Budget needs serious work, not rubber stamps

Published 12:00 am Monday, January 17, 2005

A year ago, we criticized the Lawrence County Commissioners for hurriedly rubber stamping the 2004 budget by making the numbers simply look good on paper.

Last year, with an approximately

$127,000 deficit in the preliminary budget, the commission opted to go for the quick way out. They simply said, "Let's cut supplies and equipment by 40 percent." The move made things appear "balanced" and on paper everything was great. But in reality, nothing was really cut.

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Last week, as commissioners prepare to finalize this year's budget, we learned that the county actually spent much more than it planned.

Starting 2004 with more than $900,000 in carryover funds. The county's "bank account" appeared in good order. This year, the county is starting off the year with approximately $600,000 in carryover.

Anyone following the City of Ironton's financial situation should recognize the similarity between the city and county problems.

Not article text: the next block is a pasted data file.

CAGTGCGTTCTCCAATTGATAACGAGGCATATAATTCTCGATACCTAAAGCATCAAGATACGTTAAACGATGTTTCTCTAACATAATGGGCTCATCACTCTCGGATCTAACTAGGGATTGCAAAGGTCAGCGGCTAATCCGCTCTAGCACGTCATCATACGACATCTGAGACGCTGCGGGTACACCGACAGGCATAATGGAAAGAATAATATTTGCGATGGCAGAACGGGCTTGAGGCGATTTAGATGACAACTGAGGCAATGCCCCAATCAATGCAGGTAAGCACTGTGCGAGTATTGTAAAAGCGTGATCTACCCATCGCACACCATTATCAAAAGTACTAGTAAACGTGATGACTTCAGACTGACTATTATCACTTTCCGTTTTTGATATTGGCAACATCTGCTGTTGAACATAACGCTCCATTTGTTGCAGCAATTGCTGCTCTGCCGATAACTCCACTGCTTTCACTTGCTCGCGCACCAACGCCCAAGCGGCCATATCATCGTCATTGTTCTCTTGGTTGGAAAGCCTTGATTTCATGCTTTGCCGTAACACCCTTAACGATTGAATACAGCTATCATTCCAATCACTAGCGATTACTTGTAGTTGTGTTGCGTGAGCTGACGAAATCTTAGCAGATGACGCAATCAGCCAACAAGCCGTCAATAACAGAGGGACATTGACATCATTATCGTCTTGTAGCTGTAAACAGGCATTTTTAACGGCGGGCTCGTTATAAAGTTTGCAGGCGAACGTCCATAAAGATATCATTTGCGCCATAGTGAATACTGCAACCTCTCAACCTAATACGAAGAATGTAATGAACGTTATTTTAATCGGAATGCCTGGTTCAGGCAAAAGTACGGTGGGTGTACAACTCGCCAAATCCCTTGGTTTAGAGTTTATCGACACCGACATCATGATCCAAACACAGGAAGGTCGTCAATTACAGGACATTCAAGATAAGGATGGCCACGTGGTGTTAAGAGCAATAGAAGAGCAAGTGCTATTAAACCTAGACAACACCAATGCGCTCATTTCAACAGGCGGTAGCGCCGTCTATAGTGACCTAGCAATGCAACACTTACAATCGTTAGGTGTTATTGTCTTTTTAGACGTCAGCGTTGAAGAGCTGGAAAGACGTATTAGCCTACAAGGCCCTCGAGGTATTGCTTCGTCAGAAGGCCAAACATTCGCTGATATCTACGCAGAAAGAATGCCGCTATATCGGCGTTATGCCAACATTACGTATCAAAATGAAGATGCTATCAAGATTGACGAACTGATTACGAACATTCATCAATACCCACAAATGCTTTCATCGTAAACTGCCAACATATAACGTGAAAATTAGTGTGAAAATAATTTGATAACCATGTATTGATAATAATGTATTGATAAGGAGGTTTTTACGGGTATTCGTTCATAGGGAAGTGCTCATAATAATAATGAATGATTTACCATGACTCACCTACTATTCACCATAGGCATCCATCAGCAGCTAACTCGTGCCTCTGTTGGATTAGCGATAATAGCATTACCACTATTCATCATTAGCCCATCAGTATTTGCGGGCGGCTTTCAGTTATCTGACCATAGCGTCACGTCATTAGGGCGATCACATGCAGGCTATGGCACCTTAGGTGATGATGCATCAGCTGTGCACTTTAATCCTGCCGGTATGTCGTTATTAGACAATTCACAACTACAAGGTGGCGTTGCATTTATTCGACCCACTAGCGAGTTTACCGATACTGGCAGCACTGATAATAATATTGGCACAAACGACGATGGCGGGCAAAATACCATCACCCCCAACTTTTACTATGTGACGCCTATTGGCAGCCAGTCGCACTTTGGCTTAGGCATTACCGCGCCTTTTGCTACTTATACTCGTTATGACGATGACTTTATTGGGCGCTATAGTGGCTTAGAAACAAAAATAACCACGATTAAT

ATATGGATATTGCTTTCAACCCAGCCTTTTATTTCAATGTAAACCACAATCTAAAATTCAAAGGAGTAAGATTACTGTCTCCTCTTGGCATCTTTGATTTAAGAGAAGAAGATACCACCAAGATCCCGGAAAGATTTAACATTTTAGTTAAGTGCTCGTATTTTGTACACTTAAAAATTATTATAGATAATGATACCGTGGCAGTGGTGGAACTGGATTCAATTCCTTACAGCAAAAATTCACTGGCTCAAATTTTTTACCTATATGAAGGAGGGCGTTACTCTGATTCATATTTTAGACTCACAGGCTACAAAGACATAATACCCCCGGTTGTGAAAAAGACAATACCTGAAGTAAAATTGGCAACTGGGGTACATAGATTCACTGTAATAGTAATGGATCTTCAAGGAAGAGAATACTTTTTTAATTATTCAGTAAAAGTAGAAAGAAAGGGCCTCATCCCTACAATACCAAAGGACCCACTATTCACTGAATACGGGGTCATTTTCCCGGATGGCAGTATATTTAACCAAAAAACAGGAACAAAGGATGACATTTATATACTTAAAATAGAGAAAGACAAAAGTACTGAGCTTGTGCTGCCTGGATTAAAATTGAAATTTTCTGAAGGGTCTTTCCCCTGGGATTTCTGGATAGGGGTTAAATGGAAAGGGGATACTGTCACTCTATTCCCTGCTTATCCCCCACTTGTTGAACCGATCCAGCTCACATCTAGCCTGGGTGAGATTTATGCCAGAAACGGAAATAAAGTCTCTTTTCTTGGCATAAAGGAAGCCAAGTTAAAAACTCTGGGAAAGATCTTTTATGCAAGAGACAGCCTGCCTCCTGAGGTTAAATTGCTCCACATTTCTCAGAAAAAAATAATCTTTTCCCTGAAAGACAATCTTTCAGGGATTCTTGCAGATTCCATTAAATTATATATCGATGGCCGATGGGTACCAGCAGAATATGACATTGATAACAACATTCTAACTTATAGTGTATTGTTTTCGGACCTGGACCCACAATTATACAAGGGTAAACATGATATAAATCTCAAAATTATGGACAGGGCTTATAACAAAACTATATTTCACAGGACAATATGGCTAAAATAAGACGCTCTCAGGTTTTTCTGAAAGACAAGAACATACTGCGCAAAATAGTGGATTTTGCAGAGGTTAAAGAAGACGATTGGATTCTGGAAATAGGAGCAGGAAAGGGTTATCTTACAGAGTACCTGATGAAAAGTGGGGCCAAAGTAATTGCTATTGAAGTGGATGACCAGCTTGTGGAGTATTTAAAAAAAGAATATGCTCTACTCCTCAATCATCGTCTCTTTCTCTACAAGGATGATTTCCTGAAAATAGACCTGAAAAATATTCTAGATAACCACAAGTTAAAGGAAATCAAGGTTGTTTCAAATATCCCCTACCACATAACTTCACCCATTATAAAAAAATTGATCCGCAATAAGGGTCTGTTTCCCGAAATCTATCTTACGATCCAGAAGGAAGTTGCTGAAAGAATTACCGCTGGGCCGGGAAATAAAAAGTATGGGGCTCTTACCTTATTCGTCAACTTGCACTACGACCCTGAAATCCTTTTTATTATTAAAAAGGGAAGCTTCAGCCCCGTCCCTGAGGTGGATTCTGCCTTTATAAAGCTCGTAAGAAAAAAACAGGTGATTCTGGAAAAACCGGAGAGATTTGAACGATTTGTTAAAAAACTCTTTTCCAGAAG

So the question is: Will the county office holders — all of them, not just the commissioners — pony up to the table and find ways to trim expenses before all of the carryover is spent?

Lots of folks who earn their money from taxpayers' dollars want to talk about becoming more efficient, but few want to actually do anything about it.

Why doesn't the county seriously, publicly explore the potential cost savings involved in merging dispatching between the county sheriff's office and the county's Emergency 911 office?

Has the county ever considered forming a citizens' panel whose task would be to explore ways the government could be more efficient? Such a small panel could easily explore each public office, examine its efficiency and offer suggestions for savings.

Perhaps a public report by such a panel might be enough to light a fire under some of our elected officials. Right now, our county is just holding on. Getting it in a position to truly grow will not be easily or painless, but it's the right thing to do.

Any dollars saved could easily be pumped back into the county as investments. Would you rather have your tax dollars pay someone at the courthouse for a full week's pay despite their not working 40 hours a week or would you rather have better roads, better infrastructure and more people (and their tax dollars) coming into the county?